The Proliferation of Moral Cause
November 25, 2010
If there’s one exemplar of capitalism, it’s Coca-Cola. The sheer pervading nature of this brand means that no matter where you go in the world, the inhabitants will always know at least two English words – also, perhaps, ‘Hello!’ if you’re lucky. It’s success is not in itself the reason for it being the poster boy of our Western economic system; rather, it’s the nature of that success.
Put simply, Coca-Cola is the prime example of the creation of want that has defined an economic system based on consumption. No-one needs Coke, but nonetheless they drink it. Why? Since the invention of carbonated drinks, Coke has had many competitors come onto the market, but people are still willing to pay a premium for a product with a lower-priced equivalent that differs in perhaps branding alone.
The answer lies in the subtle subversion of judgement that advertising begets. A high-profile brand has more social status associated with its consumption than a low-profile brand; any child mocked in the 80s and 90s for drinking Panda Pop would understand that. The added value that permits the price premium is this accrued social status modifier arising from Coke’s superb advertising campaigns. That said, it’s not actually true that Coke gave Santa his red cloak.
What does any of this have to do with the title of this post? The answer is that I want to examine a parallel between the invention of want by Coke’s advertising campaigns and the invention of moral cause by agents interested in the consequences of its creation.
Being attached to a particular moral cause confers a certain amount of prestige; if that cause is sufficient, it can also confer funding to work on that cause. To give an example, today’s news of the Government deciding to retain the implementation of ‘go orders’ to protect victims of domestic abuse was discussed on the Today Programme with the head of Refuge, the domestic violence help charity. She made the point that in the 48 hours initial ‘go orders’ would last, the victim of domestic violence would require expert support to ensure he or she was able to cope with the situation appropriately. Refuge provides that sort of service.
I do not wish to accuse Refuge of pushing its wares on a national radio programme – the work Refuge does is very important and worthwhile – but it’s clear that this move by the Government has opened up an area of what I would call moral want, rather than moral need. It is not clearly the case that the absence of this sort of provision would have a negative impact on all people in the situation prescribed; but nonetheless comprehensive support appears to be being advocated.
This sort of moral want argument is not the preserve of charities alone, but was a feature of the Labour Government’s policy making, as well as the media’s approach to issues of public good. Edge cases identified by media stories contributed disproportionately to the previous Governments’ policy making, and continue to contribute disproportionately to the response to the policies made by the present Government.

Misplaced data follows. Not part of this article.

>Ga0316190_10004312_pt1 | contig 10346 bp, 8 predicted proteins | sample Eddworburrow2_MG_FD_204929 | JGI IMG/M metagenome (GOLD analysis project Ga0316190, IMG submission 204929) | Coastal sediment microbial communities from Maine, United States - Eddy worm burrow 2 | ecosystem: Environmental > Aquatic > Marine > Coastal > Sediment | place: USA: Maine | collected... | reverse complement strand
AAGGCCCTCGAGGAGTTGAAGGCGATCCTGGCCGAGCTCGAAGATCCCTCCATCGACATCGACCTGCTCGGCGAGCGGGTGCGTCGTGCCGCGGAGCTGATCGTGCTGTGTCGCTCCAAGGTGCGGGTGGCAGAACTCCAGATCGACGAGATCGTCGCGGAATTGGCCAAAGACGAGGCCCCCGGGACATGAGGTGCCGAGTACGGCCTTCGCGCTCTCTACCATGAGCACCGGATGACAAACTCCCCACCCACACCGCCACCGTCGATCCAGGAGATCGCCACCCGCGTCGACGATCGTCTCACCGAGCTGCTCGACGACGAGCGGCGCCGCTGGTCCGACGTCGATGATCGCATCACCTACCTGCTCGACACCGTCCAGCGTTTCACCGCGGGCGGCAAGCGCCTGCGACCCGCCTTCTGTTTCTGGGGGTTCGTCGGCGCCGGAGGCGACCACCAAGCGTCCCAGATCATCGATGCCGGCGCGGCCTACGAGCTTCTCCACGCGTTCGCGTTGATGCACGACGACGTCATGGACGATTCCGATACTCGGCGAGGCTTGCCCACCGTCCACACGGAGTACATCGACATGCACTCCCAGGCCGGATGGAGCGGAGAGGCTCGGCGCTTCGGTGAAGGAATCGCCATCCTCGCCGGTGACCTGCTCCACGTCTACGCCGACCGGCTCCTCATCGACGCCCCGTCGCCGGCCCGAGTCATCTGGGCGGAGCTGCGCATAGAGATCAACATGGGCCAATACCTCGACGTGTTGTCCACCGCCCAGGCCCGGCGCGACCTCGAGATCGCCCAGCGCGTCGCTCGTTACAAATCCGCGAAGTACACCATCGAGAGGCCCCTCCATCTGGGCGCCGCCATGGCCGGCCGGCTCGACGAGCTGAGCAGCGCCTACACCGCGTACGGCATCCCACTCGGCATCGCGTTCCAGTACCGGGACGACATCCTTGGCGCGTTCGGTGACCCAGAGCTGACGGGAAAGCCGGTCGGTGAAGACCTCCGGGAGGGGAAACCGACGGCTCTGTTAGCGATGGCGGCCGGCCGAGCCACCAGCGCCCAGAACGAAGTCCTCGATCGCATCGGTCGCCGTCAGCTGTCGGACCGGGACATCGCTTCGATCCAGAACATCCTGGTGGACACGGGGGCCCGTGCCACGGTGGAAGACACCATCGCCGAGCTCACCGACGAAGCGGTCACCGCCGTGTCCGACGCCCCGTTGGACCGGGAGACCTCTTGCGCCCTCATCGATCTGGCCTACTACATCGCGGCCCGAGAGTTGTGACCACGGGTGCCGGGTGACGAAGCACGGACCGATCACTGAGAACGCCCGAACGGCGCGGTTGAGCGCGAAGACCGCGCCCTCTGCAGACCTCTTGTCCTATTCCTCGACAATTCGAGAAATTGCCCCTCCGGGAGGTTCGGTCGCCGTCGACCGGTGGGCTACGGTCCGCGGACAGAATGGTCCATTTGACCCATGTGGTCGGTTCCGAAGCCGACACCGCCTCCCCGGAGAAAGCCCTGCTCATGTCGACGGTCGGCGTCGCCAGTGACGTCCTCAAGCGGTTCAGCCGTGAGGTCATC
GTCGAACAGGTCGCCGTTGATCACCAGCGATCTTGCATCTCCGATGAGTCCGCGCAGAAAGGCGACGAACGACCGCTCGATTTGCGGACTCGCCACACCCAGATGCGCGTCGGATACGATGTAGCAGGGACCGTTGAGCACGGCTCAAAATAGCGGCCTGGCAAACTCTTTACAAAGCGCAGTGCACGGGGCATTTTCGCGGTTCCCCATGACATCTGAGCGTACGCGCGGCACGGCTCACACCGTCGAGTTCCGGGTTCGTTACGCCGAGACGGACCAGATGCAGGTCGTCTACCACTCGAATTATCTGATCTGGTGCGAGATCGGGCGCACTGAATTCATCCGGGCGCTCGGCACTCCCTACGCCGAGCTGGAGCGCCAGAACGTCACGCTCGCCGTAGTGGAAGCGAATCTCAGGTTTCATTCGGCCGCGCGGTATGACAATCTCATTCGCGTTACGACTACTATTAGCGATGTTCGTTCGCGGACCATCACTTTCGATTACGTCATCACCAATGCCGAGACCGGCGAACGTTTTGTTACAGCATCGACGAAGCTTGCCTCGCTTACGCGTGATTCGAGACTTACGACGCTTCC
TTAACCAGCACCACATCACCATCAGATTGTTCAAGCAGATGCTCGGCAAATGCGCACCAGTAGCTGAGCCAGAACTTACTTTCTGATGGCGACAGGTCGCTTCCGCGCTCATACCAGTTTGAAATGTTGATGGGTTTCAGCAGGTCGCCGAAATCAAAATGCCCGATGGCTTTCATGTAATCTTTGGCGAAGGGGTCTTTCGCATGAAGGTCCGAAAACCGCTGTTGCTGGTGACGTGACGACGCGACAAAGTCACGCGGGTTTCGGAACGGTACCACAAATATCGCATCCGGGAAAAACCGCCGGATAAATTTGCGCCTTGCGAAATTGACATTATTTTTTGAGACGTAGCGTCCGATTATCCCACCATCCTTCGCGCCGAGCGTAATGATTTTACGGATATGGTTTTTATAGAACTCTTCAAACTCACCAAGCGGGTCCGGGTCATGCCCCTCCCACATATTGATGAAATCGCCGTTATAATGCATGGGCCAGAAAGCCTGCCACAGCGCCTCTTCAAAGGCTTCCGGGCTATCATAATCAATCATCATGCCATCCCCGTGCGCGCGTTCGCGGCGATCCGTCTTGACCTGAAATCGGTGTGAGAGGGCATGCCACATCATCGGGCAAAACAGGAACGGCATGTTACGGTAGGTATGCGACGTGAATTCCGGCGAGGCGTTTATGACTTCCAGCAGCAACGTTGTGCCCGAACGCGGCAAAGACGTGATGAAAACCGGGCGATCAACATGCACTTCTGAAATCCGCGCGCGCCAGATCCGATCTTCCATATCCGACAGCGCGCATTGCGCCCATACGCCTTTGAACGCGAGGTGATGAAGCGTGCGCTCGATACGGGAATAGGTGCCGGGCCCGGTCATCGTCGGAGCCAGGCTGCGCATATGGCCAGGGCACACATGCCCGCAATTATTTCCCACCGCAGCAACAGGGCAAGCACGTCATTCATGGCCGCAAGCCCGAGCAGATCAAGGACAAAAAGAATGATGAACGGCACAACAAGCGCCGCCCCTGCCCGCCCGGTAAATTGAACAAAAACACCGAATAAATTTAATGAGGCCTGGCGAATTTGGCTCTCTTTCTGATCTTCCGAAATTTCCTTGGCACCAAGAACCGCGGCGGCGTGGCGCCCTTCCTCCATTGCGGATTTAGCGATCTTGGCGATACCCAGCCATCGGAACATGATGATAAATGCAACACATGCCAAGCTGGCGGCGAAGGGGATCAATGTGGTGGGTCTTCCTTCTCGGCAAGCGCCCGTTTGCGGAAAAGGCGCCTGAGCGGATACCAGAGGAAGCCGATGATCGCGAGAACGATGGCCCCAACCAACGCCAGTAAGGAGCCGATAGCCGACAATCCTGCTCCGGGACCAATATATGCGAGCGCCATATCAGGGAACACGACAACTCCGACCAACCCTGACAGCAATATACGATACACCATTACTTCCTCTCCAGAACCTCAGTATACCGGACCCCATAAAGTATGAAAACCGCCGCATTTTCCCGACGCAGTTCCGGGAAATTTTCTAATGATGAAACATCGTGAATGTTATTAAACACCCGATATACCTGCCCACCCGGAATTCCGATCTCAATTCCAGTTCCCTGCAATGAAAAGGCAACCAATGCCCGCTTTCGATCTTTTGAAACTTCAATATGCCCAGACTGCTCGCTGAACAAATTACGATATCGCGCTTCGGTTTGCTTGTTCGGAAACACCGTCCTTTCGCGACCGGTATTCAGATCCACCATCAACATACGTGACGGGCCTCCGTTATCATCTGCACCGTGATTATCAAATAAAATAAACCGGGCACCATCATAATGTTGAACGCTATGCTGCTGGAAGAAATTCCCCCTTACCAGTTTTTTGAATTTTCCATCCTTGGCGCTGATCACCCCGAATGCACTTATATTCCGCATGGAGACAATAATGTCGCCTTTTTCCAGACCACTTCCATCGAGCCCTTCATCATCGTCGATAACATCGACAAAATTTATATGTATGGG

The division between moral want and moral need is the division between an instance of a particular failing with apparent moral implications, but which can be avoided given the choices of an individual and the moral implications of a systemic example of injustice over which an individual would have minimal influence. For example, Labour’s implementation of the ASBO was in response to neighbourhoods that had difficulty in dealing with problem tenants – but the powers to deal with such (e.g. eviction from council properties) already existed. Rather than tackling the systemic injustice of poor use of existing powers and lack of access to information that would support local action, ASBOs answered the moral want rather than the need. In doing so, they created a new support structure for the bureaucracy around them, generating an interest group in their retention. They were then able to sell this to a media trading in the moral want generated by particular cases.
Labour’s method of media-driven policy making seemed designed to serve moral wants, and in doing so built an industry based on their expansion. The political premium associated with responding to a moral want became a reason to do it. This resulted in the expansion of the third sector, as organisations realised they could bid to run services to meet a want they identified in their research.
This public identification of ‘wants’ and the political premium associated with funding them over and above the amount necessary to meet the moral need is functionally equivalent to the marketing of Coca-Cola; both are strong examples of irrational behaviour based on marketing. In this, the main offender is perhaps the media, who have realised that there is a strong market in tales of moral want – including examples of moral want such as families on benefit who are abusing the system – and so tell those tales, and have the commensurate political impact.